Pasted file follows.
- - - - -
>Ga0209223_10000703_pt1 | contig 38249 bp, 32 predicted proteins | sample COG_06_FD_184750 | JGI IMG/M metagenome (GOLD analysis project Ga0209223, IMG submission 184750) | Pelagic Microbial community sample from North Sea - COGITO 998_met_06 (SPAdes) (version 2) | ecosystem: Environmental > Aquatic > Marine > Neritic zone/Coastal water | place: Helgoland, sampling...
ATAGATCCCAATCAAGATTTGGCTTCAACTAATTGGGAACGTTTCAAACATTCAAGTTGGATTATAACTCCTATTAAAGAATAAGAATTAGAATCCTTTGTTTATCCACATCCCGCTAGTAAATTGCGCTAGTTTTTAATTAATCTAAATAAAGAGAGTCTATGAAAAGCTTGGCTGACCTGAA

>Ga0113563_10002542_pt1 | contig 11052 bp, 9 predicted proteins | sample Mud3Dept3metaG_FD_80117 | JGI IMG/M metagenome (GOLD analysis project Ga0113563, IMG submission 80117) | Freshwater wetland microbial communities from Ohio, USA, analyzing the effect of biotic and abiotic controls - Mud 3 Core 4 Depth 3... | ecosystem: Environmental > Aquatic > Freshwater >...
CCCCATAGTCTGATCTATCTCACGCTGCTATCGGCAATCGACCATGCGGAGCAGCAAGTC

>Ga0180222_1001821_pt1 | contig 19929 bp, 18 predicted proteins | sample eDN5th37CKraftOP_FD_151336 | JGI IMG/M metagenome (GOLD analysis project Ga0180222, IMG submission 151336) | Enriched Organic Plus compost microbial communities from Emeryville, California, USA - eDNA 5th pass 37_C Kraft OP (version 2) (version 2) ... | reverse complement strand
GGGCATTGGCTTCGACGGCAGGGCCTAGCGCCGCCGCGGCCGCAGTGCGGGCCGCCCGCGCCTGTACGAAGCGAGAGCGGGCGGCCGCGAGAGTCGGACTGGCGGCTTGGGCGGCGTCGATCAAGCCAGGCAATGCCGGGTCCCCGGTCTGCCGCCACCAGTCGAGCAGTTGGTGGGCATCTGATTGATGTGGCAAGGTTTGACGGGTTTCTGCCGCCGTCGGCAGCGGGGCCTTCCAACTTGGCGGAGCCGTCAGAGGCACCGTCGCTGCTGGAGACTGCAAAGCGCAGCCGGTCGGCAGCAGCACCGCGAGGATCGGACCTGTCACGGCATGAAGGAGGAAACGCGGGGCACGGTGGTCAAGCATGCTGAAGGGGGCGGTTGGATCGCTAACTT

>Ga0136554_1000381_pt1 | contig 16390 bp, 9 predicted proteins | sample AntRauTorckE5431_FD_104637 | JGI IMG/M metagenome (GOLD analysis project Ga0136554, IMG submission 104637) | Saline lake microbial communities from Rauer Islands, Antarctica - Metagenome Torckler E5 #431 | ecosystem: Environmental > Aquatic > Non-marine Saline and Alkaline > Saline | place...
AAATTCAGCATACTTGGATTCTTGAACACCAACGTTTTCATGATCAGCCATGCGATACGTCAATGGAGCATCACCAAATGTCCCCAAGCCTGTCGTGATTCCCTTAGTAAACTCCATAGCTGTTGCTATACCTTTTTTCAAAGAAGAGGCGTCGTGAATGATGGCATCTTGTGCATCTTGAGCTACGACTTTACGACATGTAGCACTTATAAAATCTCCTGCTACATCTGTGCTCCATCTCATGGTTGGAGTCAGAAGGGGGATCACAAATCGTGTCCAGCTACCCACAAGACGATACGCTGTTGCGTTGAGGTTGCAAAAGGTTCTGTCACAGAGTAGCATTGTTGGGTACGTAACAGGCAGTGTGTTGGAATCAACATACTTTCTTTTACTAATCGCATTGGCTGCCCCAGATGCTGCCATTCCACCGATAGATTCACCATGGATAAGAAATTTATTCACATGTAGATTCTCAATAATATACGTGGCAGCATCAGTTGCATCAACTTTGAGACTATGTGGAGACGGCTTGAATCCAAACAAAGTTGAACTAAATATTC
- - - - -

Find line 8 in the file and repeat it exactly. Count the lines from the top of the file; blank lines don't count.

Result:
AAATTCAGCATACTTGGATTCTTGAACACCAACGTTTTCATGATCAGCCATGCGATACGTCAATGGAGCATCACCAAATGTCCCCAAGCCTGTCGTGATTCCCTTAGTAAACTCCATAGCTGTTGCTATACCTTTTTTCAAAGAAGAGGCGTCGTGAATGATGGCATCTTGTGCATCTTGAGCTACGACTTTACGACATGTAGCACTTATAAAATCTCCTGCTACATCTGTGCTCCATCTCATGGTTGGAGTCAGAAGGGGGATCACAAATCGTGTCCAGCTACCCACAAGACGATACGCTGTTGCGTTGAGGTTGCAAAAGGTTCTGTCACAGAGTAGCATTGTTGGGTACGTAACAGGCAGTGTGTTGGAATCAACATACTTTCTTTTACTAATCGCATTGGCTGCCCCAGATGCTGCCATTCCACCGATAGATTCACCATGGATAAGAAATTTATTCACATGTAGATTCTCAATAATATACGTGGCAGCATCAGTTGCATCAACTTTGAGACTATGTGGAGACGGCTTGAATCCAAACAAAGTTGAACTAAATATTC